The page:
We are headed for the constellation Hercules, but not to worry. It is over 1 million light years away and the distance that light travels is about 6 trillion miles per year. Therefore, we will have to travel 131,000,000,000,000,000 miles to get there.
Stories like these send chills down my spine when I contemplate that I could have missed 24 years of John Muir guiding my amazingly curious students on inner spiritual journeys via wilderness adventures. It is heartbreaking to know that very few of our public school children from K-grad-school will experience what Muir was writing about.
“Let the little children come to me, and do not hinder them, for the kingdom of Heaven belongs to such as these.” Matt. 19:14
When our four children were small, each year the best Christmas gift that they gave to my wife and me didn’t cost them a penny. It was offered freely and eagerly as they sang the children’s hymn, “This Little Light Of Mine,” during one of the Advent-Sunday church services. Each performance varied depending on the teacher and children in the choir, but that did not alter the poignancy of the event. One teacher taught the children the American Sign Language signs for the words to enhance the process of communion (intimate fellowship or rapport).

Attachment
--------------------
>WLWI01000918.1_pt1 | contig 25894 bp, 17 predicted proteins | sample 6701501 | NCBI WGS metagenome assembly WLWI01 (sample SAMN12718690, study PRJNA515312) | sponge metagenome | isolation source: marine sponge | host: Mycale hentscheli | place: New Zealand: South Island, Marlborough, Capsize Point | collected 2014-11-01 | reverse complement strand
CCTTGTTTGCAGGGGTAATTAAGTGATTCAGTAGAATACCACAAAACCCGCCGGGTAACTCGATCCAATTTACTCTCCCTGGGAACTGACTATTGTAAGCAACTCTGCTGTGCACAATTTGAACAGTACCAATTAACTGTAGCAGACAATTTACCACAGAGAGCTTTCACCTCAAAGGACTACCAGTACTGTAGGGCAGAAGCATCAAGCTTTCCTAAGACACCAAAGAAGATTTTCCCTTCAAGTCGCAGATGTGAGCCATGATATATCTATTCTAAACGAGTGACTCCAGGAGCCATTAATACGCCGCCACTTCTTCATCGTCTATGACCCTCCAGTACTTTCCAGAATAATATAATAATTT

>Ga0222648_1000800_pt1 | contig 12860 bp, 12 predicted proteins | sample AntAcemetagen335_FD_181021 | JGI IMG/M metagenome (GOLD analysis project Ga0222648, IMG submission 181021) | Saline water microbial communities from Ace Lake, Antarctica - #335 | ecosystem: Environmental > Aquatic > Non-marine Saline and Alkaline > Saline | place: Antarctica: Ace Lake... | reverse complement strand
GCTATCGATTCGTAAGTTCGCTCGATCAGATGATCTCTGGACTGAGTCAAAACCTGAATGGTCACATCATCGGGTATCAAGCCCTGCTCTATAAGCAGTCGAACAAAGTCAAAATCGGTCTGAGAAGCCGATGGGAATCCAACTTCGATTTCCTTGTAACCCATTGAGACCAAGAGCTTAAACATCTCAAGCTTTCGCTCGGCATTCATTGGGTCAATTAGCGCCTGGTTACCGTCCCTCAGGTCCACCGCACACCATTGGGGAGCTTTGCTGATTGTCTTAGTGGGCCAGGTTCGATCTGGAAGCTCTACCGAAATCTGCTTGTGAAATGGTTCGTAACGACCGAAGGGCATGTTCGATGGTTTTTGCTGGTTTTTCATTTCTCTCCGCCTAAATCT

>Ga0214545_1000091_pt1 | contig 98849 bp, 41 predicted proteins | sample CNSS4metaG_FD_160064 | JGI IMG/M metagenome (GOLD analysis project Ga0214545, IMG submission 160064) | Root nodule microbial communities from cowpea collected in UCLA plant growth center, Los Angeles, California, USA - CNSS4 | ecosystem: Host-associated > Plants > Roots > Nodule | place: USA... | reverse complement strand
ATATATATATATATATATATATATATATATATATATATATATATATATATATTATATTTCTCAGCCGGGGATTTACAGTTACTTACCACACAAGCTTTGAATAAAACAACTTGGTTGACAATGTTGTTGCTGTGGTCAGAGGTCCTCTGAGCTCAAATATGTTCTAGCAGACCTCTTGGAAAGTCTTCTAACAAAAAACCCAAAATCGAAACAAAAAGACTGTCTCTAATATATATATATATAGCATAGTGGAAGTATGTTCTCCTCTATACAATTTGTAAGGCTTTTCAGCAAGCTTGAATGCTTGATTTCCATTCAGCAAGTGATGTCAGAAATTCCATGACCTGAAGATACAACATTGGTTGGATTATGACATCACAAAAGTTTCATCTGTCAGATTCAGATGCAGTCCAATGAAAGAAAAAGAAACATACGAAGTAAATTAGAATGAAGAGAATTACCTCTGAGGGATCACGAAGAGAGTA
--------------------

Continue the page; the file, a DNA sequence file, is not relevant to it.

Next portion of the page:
Whether by the combination of lyrics, melody and hand-signs, or some mysterious indwelling of spirit, the song never failed to magically light up the church and raise the spirits of the parishioners.